Shultz included Rice in a "luncheon club" of intellectuals who met every few weeks to discuss foreign affairs.
In 1992, Shultz, who was a board member of Chevron Corporation, recommended Rice for a spot on the Chevron board.
; born November 14, 1954) is an American political scientist and diplomat.
The committee ultimately recommended Gerhard Casper, the Provost of the University of Chicago.
Casper met Rice during this search, and was so impressed that in 1993, he appointed her as Stanford's Provost, the chief budget and academic officer of the university in 1993 She was also named a senior fellow of the Institute for International Studies, and a senior fellow (by courtesy) of the Hoover Institution.
Rice was President Bush's National Security Advisor during his first term, making her the first woman to serve in that position.
Before joining the Bush administration, she was a professor of political science at Stanford University, where she served as provost from 1993 to 1999.
Rice also served on the National Security Council as the Soviet and Eastern Europe Affairs Advisor to President George H. Bush during the dissolution of the Soviet Union and German reunification.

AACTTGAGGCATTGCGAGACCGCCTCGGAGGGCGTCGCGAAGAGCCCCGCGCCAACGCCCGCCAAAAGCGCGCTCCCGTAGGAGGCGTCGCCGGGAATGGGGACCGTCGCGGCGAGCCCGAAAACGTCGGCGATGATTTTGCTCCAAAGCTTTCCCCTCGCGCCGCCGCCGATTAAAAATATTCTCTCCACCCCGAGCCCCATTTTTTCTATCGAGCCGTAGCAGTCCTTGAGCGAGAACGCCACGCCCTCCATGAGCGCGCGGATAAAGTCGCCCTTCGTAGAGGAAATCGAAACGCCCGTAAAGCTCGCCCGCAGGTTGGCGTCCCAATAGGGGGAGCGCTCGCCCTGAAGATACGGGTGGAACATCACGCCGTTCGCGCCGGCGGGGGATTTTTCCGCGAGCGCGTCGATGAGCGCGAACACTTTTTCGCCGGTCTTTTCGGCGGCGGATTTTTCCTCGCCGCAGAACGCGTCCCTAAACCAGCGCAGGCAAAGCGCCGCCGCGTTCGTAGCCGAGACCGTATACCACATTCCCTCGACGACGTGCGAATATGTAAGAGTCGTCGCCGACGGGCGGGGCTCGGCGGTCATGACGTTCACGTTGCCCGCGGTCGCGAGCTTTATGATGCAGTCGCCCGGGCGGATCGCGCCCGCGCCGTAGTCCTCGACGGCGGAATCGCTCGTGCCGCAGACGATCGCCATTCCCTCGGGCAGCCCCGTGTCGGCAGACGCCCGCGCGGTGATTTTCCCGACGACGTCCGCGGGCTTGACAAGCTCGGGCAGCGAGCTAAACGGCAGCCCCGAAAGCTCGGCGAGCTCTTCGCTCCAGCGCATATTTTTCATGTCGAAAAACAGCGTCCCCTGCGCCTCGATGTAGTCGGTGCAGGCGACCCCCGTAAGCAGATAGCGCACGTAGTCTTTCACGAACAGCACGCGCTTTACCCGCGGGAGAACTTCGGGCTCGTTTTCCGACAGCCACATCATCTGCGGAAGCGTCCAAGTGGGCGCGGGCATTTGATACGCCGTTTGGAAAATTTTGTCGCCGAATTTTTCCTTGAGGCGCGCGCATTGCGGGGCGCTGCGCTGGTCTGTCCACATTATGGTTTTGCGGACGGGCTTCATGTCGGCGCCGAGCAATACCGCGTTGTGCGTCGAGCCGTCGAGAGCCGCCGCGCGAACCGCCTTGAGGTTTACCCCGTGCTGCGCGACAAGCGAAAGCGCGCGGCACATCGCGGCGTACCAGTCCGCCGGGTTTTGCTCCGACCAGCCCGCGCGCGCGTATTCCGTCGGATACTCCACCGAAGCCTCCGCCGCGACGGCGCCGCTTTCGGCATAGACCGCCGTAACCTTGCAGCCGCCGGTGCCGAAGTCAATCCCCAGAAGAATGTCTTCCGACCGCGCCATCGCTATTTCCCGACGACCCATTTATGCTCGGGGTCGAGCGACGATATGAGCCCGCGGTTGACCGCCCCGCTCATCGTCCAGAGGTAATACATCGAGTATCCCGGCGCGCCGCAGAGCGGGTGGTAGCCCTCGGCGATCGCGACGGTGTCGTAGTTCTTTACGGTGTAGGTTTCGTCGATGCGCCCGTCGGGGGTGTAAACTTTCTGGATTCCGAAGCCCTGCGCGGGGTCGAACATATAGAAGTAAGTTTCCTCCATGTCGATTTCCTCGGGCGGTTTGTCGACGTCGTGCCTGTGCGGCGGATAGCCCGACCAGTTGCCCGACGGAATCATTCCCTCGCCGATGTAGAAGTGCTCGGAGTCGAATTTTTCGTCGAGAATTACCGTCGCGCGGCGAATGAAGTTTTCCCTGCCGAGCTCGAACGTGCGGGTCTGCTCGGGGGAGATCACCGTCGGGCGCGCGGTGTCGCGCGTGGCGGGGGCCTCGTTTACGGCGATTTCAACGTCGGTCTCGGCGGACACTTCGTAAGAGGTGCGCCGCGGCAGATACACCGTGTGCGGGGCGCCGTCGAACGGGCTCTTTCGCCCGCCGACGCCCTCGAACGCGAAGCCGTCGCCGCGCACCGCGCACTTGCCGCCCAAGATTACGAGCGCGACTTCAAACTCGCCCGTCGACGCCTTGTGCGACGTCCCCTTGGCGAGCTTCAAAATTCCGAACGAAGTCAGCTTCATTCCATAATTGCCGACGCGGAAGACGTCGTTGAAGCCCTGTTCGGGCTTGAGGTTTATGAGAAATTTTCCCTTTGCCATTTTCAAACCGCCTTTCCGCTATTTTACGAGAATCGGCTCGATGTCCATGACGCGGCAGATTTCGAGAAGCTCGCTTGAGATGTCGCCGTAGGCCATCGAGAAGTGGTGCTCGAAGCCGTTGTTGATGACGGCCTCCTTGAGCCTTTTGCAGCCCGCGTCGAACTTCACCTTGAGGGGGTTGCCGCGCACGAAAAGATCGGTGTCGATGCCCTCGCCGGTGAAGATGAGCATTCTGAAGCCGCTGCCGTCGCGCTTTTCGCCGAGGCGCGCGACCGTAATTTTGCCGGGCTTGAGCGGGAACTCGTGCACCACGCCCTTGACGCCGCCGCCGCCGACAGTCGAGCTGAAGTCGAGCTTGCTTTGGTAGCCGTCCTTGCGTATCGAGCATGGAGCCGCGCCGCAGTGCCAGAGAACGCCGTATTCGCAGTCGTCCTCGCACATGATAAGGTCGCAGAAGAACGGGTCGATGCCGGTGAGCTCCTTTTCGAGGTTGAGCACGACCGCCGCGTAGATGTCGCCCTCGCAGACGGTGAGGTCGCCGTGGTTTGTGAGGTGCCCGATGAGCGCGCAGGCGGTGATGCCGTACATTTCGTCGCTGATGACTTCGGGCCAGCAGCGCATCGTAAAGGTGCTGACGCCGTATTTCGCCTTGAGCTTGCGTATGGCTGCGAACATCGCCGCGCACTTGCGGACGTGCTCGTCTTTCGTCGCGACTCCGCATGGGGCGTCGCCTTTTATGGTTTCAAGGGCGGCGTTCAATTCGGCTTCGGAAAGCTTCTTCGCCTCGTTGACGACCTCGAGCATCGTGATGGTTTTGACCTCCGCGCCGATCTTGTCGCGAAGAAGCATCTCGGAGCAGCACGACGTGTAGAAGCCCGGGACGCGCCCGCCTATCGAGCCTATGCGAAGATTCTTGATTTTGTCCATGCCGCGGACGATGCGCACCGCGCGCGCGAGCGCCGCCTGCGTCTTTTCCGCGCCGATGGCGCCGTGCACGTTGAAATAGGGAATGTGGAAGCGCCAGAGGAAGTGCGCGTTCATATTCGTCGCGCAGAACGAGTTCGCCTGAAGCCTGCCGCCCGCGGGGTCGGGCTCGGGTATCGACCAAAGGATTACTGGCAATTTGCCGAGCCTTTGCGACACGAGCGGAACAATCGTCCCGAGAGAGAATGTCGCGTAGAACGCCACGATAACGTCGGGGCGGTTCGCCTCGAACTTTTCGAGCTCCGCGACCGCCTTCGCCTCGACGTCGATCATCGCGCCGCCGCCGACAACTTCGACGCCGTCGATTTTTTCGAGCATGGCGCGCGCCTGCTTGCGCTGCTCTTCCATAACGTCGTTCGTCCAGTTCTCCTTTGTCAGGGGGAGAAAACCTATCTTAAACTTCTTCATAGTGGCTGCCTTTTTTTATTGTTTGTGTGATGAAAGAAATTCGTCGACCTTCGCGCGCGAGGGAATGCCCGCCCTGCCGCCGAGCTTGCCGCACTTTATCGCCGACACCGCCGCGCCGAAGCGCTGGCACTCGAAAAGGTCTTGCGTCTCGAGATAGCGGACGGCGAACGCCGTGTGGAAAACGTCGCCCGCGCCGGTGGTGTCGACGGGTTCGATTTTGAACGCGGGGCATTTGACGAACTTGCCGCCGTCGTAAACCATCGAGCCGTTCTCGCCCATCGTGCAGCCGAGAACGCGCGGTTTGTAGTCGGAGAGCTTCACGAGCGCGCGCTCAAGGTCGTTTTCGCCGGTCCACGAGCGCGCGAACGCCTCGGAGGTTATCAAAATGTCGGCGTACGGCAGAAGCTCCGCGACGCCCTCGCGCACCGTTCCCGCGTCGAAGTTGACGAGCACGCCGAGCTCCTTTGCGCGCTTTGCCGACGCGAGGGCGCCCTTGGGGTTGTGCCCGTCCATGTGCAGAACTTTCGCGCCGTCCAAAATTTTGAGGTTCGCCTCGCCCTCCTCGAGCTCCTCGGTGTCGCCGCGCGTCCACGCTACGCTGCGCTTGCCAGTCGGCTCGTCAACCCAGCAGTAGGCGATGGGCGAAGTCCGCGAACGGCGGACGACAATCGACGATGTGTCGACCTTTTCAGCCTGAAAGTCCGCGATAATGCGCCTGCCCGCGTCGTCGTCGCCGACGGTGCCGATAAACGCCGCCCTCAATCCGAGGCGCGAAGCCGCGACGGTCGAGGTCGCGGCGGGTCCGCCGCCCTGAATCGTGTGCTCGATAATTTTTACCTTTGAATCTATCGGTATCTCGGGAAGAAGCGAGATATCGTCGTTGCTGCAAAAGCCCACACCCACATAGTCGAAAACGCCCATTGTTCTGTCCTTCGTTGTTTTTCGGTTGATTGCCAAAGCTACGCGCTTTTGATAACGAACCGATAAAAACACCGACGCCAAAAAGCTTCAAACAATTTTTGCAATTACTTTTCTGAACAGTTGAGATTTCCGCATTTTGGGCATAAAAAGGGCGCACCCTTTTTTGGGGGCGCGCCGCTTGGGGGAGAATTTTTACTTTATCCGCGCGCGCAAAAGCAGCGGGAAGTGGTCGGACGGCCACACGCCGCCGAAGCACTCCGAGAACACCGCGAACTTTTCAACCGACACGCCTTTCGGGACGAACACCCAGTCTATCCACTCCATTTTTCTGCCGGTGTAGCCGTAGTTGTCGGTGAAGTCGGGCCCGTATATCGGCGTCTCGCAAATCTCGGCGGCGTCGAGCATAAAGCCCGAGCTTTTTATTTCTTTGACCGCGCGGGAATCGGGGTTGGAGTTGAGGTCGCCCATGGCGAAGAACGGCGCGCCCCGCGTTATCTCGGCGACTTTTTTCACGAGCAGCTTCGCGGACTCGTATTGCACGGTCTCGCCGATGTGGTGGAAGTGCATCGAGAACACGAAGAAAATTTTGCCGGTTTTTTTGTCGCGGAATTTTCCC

Following her confirmation as Secretary of State, Rice pioneered the policy of Transformational Diplomacy directed toward expanding the number of responsible democratic governments in the world and especially in the Greater Middle East. She has logged more miles traveling than any other Secretary of State.
Chevron was pursuing a billion development project in Kazakhstan and, as a Soviet specialist, Rice knew the President of Kazakhstan, Nursultan Nazarbayev.
She traveled to Kazakhstan on Chevron's behalf and, in honor of her work, in 1993, Chevron named a 129,000-ton supertanker SS Condoleezza Rice.
A., cum laude, in political science by the University of Denver.